Dominican sister and counselor Catherine Chapman describes why so many of us struggle to accept our powerlessness:
The very idea that we are powerless over people, places and things is an alien concept to many of us, especially men, in our North American culture. We in the United States grew up with the notion that we could do anything we wanted if we put our minds to it…. Being powerless is almost an un-American idea….
We are powerless to control anyone and anything except ourselves; and there are even things about ourselves we cannot control. If we are an addict we are powerless over drugs and alcohol [DM Team: or anything else we use compulsively]. Those of us in relationships with addicts are powerless over the addict. All of us are powerless to make anyone be, feel, and do exactly what we want. We have very limited control over what happens in the world at large….
Admitting we are powerless over people, places and things, and that our lives have become unmanageable, can be one of the most difficult, yet one of the most freeing, admissions of our lives. It is usually beyond our comprehension that admitting powerlessness and unmanageability will help us find peace. For many, if not most of us, this admission implies we have given up or we are defeated. However, this is exactly what the First Step is asking us to do: admit defeat. But, we are only admitting defeat in relation to our way of doing things.
Chapman shares what happens on the other side on our admission of defeat:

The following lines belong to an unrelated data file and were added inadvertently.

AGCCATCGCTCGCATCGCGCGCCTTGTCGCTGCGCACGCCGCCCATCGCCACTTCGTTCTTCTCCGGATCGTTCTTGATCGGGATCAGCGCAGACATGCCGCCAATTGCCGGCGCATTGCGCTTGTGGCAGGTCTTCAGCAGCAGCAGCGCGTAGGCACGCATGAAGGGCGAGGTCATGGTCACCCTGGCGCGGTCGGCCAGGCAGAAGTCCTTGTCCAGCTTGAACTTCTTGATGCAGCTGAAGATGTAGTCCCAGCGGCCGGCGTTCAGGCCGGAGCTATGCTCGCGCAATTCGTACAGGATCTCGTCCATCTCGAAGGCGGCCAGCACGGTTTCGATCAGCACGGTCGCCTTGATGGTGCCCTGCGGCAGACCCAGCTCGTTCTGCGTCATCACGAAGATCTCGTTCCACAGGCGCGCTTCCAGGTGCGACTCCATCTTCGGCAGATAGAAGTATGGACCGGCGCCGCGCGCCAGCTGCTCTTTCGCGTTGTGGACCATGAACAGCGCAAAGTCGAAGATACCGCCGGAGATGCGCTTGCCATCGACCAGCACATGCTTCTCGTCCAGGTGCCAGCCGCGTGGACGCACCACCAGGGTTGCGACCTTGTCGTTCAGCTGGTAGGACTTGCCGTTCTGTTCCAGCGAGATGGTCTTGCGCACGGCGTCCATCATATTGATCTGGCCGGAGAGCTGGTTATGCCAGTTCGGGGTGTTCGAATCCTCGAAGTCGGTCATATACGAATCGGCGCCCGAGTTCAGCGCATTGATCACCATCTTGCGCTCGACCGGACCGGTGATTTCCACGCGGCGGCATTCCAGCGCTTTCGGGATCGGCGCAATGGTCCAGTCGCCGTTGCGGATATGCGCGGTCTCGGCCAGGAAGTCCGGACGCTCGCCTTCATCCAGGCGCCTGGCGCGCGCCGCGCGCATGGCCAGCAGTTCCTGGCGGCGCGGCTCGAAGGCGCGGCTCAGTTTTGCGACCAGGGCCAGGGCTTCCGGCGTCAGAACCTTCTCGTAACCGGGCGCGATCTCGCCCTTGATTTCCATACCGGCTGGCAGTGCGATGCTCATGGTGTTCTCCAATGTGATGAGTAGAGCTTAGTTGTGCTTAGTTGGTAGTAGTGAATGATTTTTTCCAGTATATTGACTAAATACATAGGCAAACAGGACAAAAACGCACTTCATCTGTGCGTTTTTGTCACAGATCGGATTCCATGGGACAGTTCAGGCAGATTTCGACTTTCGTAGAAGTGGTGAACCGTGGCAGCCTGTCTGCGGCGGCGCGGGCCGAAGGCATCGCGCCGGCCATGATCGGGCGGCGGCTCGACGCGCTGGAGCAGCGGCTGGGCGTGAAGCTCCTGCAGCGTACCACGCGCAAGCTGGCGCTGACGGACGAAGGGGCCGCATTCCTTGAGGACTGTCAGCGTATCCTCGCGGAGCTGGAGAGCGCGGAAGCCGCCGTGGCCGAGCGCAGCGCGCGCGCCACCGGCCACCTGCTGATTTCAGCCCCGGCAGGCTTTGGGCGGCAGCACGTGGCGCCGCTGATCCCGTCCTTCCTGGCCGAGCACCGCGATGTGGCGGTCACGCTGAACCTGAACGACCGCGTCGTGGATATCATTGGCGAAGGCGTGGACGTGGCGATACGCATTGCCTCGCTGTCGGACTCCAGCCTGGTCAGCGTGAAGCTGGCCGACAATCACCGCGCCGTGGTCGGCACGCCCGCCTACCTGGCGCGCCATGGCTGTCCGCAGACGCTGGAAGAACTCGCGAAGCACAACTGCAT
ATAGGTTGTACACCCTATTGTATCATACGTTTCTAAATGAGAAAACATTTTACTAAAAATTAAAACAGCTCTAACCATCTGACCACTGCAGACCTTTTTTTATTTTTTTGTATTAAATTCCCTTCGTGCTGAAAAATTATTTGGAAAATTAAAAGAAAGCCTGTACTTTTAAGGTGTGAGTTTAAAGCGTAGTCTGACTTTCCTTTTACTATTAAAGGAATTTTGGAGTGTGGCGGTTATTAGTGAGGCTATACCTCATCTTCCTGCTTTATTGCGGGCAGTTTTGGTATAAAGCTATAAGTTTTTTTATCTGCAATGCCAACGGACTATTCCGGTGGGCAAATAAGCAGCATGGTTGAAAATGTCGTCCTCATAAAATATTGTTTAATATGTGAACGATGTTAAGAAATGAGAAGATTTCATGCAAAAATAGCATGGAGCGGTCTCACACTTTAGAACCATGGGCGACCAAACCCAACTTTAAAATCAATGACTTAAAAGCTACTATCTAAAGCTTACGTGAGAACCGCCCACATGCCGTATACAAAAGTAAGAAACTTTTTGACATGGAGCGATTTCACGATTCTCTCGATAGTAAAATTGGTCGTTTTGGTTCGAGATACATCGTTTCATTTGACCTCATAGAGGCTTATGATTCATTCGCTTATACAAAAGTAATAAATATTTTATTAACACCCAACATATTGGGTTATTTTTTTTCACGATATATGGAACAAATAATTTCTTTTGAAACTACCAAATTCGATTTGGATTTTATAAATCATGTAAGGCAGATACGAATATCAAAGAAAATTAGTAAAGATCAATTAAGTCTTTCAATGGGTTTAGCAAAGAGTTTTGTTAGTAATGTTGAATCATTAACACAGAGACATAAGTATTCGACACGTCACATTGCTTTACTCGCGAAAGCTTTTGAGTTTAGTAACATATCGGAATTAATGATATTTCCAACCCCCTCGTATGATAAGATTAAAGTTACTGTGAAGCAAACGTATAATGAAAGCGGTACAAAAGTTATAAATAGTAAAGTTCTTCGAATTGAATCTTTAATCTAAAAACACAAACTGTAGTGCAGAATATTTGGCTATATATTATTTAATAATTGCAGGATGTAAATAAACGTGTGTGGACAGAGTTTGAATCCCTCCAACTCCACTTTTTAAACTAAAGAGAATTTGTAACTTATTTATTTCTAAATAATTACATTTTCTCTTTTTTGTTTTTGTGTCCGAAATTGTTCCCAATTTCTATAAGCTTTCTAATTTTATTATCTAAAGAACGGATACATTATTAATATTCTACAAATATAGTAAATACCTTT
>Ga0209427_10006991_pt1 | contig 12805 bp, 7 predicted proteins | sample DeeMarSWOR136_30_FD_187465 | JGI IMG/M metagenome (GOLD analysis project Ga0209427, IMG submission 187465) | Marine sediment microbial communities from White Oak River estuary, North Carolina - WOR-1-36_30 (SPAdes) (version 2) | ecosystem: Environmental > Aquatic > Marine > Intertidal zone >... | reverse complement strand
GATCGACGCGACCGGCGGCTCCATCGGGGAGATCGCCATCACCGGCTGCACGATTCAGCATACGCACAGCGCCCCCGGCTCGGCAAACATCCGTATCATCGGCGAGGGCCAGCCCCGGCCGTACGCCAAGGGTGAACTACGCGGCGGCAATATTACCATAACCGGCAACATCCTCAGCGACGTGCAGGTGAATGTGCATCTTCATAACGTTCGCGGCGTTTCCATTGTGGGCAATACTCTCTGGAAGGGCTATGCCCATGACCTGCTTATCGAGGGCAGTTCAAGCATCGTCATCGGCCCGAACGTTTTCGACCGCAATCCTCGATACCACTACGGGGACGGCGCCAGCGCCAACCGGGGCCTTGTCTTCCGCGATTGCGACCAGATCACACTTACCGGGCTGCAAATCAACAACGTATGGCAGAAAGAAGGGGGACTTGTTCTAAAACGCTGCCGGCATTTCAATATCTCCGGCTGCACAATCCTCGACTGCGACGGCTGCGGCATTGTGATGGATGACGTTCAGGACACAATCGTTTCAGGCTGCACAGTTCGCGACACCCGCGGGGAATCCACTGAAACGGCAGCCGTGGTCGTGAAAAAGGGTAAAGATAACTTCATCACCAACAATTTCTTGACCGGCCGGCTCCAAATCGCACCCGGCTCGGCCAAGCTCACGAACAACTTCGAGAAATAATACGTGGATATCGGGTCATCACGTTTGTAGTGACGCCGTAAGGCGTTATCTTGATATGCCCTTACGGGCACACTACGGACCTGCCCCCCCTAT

Admitting our powerlessness frees us to allow the One who is Power to become active in our lives. We become more open to new ways of doing things as we allow God to love us and teach us how to give and receive love. We also begin to accept people and situations as they are. As we realize we aren’t in control, but God is in control, we are more able to detach from people and situations that are unhealthy for us, and accept these the way they are. This doesn’t mean we quit caring. We care, but we don’t allow the situation to determine our thoughts, actions and feelings. We will discover, as our detachment and acceptance deepens, that we have more emotional energy to spend on ourselves and the activities we would like to do.
The emotional component of Step 1 is getting in touch with our powerlessness over people, places and things. The behavioral response to Step 1 is letting go of control. Not controlling means we do not try to manage anyone’s life in any way. Not controlling means we allow other people to be responsible for their lives…. We begin to listen to others and, on occasion, try things their way. No longer are we rigidly wedded to the notion that our way is the only correct way. Not controlling means letting go and going with the flow.
Catherine Chapman, Step Spirit: The 12 Steps as a Spiritual Program (New York: Paulist Press, 1992), 19, 21, 23.
Image credit: A path from one week to the next—Jenna Keiper, Mystic. Jenna Keiper, North Cascades Sunrise. Jenna Keiper, Jonah. Used with permission. Click here to enlarge image.
Regardless of the conditions we find ourselves in, we learn to navigate in the midst of our lack of control.
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I have been in bed for 9 months. In multiple hospitals and rehab centers. I have longed to walk again. Inside or in nature. Feeling God through my feet…. Much as my long-ago innocence was lovingly bathed by my mother or my aged and sullied feet are vigorously rubbed, toe by toe with soap and a towel freshly heated by hot water, God surely touched me, briefly but surely, held me in his caring hands, held me in His loving grip, all the while restoring me, cleansing me, being with me once again.